Creating Places: A Citizen Observer's Look at Nashville's Built Environment

Writer's Note: William Williams' interest in the manmade environment dates to 1970, at which point the then-young Williams started a collection of postcards of city skylines. The collection now numbers 1,000-plus cards. Among the writer's specific interests are exterior building design, city district planning, demographics, signage, mixed-use development, mass transit and green/sustainable construction and living. Williams began his Creating Places column with The City Paper in February 2005. The column in its original form was discontinued in September 2008 and reinvented via this blog in November 2008. Creating Places can be found on the home page of the website of The City Paper, at which Williams has worked in various capacities since October 2000.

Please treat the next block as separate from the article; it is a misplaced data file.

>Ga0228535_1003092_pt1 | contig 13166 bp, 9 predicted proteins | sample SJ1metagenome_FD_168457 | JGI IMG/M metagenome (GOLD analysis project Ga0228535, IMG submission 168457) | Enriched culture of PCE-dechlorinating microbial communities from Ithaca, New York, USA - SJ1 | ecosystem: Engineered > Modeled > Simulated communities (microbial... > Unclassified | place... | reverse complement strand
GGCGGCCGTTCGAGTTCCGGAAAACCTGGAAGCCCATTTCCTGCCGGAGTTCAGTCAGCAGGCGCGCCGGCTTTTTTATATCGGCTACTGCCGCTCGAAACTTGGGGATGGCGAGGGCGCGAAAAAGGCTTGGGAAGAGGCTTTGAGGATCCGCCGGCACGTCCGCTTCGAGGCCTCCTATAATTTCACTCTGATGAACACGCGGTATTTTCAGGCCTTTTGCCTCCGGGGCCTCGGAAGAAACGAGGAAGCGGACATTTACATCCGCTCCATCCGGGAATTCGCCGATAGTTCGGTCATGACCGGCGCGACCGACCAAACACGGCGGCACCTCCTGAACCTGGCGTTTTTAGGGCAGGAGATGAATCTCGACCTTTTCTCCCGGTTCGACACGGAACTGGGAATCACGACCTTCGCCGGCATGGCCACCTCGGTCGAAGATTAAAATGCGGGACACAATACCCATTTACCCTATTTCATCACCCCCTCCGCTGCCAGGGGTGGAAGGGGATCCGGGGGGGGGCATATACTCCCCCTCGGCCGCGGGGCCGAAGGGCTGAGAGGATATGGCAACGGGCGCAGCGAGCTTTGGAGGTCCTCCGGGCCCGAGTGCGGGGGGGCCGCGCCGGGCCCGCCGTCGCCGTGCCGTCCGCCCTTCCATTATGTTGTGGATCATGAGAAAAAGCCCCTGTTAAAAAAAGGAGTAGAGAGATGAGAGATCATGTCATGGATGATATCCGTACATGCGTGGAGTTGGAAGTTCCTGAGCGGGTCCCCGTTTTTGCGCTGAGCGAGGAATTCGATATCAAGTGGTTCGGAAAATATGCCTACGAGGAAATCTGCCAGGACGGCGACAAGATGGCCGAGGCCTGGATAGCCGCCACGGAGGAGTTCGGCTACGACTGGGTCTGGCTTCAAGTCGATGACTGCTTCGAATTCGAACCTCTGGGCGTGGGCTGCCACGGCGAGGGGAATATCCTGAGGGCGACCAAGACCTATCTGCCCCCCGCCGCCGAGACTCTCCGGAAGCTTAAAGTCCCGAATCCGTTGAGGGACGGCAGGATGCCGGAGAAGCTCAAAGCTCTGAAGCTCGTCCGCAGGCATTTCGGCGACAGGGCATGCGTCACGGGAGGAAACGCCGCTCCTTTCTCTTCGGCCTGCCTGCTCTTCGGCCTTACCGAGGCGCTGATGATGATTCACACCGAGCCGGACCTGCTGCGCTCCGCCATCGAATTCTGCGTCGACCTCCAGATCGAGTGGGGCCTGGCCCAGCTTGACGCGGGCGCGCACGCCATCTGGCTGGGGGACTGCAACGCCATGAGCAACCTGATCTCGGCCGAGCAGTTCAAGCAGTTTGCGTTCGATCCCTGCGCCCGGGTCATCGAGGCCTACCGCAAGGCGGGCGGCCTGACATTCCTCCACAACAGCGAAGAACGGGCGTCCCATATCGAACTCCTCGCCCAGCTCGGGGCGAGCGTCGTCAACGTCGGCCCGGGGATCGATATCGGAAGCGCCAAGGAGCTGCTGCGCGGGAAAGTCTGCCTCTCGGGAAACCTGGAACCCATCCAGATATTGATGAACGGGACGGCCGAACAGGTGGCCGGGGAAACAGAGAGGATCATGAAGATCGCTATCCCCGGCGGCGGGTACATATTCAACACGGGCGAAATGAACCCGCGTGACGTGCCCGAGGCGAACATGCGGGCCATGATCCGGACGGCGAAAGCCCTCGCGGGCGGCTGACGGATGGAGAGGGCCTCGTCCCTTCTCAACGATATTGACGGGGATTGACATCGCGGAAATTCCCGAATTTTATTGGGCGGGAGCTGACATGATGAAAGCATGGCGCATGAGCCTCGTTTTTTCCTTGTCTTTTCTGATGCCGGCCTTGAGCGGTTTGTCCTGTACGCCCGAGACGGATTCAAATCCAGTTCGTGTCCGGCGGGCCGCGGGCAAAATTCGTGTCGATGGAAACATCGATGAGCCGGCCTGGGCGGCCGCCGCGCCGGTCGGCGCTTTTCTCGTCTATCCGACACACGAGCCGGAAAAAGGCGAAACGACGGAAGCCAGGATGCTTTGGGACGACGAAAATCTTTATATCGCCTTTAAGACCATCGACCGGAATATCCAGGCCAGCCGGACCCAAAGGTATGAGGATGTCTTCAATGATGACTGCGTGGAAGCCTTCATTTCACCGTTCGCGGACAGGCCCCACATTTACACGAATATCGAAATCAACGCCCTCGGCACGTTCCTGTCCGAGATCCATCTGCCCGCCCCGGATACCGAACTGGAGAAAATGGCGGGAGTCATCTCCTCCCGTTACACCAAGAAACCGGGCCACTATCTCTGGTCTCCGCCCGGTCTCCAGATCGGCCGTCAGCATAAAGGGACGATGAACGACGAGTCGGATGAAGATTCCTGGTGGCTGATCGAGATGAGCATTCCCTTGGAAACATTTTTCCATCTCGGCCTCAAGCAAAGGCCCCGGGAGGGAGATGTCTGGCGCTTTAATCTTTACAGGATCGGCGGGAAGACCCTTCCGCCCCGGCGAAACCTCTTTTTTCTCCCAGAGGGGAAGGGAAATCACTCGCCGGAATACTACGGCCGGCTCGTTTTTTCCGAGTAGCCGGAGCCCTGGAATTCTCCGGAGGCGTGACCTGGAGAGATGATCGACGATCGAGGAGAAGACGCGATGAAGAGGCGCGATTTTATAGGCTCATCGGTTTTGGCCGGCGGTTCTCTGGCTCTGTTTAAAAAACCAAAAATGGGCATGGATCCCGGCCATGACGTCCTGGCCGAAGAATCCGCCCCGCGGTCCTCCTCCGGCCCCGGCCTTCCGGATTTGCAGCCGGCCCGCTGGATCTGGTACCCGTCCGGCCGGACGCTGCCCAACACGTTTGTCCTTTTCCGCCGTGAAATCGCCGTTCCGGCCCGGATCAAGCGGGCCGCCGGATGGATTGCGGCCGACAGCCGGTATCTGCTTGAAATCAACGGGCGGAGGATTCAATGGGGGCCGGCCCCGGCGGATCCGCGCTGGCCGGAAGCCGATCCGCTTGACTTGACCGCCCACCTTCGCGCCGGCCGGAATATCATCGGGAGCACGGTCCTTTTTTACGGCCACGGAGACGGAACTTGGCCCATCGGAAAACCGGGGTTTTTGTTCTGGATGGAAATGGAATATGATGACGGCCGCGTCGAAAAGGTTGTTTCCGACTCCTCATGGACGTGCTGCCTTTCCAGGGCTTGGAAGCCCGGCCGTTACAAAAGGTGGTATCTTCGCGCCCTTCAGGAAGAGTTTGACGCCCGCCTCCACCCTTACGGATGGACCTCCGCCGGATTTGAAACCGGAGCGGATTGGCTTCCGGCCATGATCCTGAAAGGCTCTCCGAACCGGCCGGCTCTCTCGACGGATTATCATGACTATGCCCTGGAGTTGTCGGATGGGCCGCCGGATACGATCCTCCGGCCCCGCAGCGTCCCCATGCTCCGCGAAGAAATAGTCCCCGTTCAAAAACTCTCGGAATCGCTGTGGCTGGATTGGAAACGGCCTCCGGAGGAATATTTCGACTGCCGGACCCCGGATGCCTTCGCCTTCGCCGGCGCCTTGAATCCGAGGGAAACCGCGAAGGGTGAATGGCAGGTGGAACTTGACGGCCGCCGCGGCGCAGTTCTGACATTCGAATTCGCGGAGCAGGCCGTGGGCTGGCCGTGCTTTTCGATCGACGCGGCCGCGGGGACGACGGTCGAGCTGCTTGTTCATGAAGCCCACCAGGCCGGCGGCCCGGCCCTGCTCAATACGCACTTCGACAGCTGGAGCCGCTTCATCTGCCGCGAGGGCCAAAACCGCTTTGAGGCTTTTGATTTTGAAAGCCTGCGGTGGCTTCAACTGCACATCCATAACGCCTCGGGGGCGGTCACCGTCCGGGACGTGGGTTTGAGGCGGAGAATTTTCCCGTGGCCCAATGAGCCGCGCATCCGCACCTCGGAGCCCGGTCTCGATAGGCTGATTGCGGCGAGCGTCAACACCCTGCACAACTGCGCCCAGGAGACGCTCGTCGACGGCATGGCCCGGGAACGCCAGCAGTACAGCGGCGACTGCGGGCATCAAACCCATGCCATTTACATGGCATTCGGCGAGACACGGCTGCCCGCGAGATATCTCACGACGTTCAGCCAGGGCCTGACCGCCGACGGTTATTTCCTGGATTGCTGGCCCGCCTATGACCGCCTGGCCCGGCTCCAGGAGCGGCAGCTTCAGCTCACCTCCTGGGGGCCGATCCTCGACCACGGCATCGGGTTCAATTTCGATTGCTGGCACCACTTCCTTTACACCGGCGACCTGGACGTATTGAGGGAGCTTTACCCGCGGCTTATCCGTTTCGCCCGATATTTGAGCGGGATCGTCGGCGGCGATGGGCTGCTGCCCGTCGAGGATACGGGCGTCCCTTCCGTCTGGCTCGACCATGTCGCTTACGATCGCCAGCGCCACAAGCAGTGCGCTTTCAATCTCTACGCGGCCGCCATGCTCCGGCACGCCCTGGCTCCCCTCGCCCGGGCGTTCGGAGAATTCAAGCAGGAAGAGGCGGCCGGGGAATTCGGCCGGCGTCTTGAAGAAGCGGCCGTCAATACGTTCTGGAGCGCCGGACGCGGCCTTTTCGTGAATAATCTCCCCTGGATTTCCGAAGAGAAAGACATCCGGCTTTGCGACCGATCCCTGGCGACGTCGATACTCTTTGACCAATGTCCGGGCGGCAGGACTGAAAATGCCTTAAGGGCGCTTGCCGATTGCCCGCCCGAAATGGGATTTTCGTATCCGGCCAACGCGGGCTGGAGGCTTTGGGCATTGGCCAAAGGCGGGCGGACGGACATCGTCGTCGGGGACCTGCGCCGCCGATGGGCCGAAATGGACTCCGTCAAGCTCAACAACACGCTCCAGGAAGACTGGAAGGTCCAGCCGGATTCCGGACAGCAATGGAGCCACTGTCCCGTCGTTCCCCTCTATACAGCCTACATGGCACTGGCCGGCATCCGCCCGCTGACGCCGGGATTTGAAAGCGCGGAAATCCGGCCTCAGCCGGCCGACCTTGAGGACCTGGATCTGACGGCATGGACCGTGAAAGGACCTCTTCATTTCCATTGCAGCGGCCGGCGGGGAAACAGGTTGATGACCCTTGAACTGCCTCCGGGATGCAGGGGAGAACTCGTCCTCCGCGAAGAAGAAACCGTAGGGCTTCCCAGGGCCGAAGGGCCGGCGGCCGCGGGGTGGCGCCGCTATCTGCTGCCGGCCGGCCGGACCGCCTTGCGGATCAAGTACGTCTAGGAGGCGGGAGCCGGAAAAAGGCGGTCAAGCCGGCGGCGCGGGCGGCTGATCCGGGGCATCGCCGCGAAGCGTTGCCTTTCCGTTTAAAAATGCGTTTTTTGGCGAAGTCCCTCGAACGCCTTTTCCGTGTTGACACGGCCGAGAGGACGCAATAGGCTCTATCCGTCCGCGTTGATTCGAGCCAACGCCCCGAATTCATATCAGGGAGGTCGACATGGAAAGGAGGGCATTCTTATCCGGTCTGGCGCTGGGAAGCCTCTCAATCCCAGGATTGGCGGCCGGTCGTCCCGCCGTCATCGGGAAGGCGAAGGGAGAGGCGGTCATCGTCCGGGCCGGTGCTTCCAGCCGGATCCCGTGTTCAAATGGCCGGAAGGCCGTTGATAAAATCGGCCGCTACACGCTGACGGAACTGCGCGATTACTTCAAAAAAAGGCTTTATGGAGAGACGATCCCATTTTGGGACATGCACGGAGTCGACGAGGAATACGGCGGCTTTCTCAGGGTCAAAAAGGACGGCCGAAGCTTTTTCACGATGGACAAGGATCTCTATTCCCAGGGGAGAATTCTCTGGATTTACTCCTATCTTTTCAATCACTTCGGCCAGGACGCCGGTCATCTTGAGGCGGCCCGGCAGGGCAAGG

Thursday, July 21, 2011

Creating Places: Bad West End Design Part 8

From the building home to the Extended Stay America, we conclude our tour of West End Avenue with the one-two punch of West End Square and the adjacent building home to Tenno. The former houses, among others, Dairy Queen and Wolf Camera. By the standards of typical suburban strip retail centers, WES is decent in that it offers a second level, thus minimizing full-fledged horizontal sprawl. But beyond that, the building is generic, seemingly of cheap materials and marred by various unsightly signs. Next door the "Tenno Building" looks like a roof masquerading as a building. In fact, the lack of roof-to-overall-building-proportionality is almost shocking at first glance. Visualize a 2-year-old child donning a magician's top hat. Very odd. And very ugly.


  1. The building that now houses Tenno used to be an International House of Pancakes. One can still see the architecture in the roof style. Next door to it was a Krispy Kreme donuts store. Both were there until about 1980 I think.

  2. A-Mous,

    Interesting bits of Nashville history trivia. Well done.